There are plenty of guides about apt pinning, but no one really explains the motivation to do so. It took me some time to understand that, so I thought I’d write it down.

The Issue

The mainstream method of downloading and installing packages from a repository is via APT (Advanced Packaging Tool). When using apt, the administrator usually says which package he wants installed, but apt needs a bit more information:
Which source?
The same package may be available from multiple sources. For example, my development server is set up to have 3 repositories, all containing some version of python:

  • The Debian stable repository, guaranteeing compatibility with other packages
  • The Debian backports repository, including more features but still pretty stable
  • The Debian unstable repository, offering many new features but risking weird behaviour and undiscovered bugs 

Unless told manually which repository to install from, apt has to choose one by itself.
Which version?
When maintaining a server farm, it’s important to remember two things:

  • The software packages should be updated regularly, to protect the server from bugs and security vulnerabilities that were discovered (and fixed in newer versions).
  • Some upgrades shouldn’t be allowed, because they modify the software’s behaviour in an unacceptable way. For instance, upgrading mongodb to version 2.4 changes the JavaScript engine to multithreading, possibly messing up some scripts. The administrator can’t afford having some servers with the new versions and some not, so when installing a new server the administrator doesn’t want the new package.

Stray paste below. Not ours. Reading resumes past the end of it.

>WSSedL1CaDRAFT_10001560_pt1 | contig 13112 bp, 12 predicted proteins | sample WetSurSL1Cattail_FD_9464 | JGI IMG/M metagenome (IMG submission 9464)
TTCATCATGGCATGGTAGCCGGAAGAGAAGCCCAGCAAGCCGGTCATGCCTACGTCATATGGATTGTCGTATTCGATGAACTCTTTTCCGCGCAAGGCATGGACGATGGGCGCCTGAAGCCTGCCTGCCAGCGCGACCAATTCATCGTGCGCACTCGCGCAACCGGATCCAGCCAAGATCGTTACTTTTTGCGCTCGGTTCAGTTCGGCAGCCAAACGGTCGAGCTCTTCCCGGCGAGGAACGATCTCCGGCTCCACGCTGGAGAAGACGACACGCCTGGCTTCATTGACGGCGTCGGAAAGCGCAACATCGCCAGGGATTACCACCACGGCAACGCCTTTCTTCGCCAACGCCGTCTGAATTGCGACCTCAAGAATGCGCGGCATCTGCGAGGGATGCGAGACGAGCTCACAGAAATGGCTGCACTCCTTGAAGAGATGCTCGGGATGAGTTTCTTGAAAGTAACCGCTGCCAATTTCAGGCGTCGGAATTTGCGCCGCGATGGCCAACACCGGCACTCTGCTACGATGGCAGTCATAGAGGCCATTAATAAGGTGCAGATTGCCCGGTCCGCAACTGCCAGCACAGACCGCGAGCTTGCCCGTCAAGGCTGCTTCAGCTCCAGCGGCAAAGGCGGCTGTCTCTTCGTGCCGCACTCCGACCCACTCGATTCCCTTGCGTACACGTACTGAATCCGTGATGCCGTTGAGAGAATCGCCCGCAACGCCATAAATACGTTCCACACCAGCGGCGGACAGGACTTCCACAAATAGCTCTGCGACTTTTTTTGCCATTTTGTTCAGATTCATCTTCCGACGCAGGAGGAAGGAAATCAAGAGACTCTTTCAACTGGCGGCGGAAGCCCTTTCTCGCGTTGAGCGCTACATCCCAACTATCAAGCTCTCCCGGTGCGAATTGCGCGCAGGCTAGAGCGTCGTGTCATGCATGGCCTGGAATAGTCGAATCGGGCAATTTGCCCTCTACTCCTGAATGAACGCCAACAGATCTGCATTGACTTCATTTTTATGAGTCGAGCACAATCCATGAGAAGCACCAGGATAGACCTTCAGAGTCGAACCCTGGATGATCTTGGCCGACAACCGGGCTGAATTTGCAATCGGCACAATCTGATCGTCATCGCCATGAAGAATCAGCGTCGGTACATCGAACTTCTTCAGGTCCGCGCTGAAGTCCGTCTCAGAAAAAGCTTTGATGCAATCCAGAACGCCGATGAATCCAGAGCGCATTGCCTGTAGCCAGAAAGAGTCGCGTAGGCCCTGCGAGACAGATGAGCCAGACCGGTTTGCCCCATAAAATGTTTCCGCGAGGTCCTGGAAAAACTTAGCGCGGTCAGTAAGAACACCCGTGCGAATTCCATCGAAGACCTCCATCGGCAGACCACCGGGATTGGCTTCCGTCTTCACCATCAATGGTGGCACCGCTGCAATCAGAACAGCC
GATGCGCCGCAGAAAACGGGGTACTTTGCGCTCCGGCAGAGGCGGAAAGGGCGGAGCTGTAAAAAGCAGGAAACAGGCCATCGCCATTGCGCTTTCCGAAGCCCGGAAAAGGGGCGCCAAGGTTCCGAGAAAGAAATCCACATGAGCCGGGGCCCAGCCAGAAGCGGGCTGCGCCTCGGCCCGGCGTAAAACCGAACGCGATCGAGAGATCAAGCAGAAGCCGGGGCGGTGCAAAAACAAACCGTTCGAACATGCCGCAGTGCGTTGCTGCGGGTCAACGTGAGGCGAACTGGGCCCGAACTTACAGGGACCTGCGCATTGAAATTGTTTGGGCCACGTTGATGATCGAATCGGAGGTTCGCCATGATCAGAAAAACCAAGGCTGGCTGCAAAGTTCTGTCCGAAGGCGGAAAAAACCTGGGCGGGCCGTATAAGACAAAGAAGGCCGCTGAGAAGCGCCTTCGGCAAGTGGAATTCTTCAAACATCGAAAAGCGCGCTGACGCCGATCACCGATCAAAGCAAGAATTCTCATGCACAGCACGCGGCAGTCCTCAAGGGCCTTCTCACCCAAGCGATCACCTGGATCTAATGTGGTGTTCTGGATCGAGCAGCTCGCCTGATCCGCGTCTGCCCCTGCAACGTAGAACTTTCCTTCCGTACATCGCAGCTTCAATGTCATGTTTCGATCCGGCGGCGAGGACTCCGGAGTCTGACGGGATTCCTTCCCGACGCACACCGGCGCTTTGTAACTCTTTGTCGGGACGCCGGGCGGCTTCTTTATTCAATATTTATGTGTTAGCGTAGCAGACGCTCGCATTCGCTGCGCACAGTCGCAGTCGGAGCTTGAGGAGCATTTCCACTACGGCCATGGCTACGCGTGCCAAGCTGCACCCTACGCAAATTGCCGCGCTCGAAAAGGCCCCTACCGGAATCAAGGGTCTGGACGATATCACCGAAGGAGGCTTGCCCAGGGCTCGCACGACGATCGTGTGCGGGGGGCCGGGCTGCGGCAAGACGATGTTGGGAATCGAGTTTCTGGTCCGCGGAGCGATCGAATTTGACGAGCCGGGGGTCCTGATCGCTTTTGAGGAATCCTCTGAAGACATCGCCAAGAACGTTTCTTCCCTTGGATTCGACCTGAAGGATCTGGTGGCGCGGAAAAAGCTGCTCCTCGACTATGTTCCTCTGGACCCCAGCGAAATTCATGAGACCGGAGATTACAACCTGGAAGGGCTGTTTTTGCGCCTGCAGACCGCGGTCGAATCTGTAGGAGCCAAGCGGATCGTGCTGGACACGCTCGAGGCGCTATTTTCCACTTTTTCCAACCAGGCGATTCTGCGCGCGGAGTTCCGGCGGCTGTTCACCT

In short, apt should choose a version that is new, but not too new.

The Solution - Priorities

To solve this issue, apt assigns each package option (name+version+source) a priority number. When installing a package, the command usually looks something like:

sudo apt-get install puppet

Apt-get then collects all of the possible options, sorts them by descending priority (highest priority to lowest) and then by descending version. It chooses the top option and installs that. The administrator can manipulate the options’ priorities, causing apt to prefer the “right” version.
For example, I pinned my puppet agent package to a specific version.
When executing:

apt-cache policy puppet

We can see the pinning:


For Debian / Ubuntu, all of the sources have the same priority - 500. Usually, apt only encounters one option available of every package, so there is no collision. When installing / upgrading packages, apt chooses the latest version released by the official repository - the best package to install.

Dangers of Pinning

Pinning causes apt to change its default behaviour, so if you’re doing it - you better have a reason. Incorrect pinning can cause:

  • Not upgrading old packages, meaning you’re exposed to security, performance and reliability issues
  • Upgrading to unstable versions, meaning you’re exposed to (you guessed it) security, performance and reliability issues
  • Installing nonfunctional packages - some sources may upload packages that are incorrectly built, or contain wrong metadata, causing them to misbehave and even break other packages

See my other post about pinning for guidelines about what to pin and how.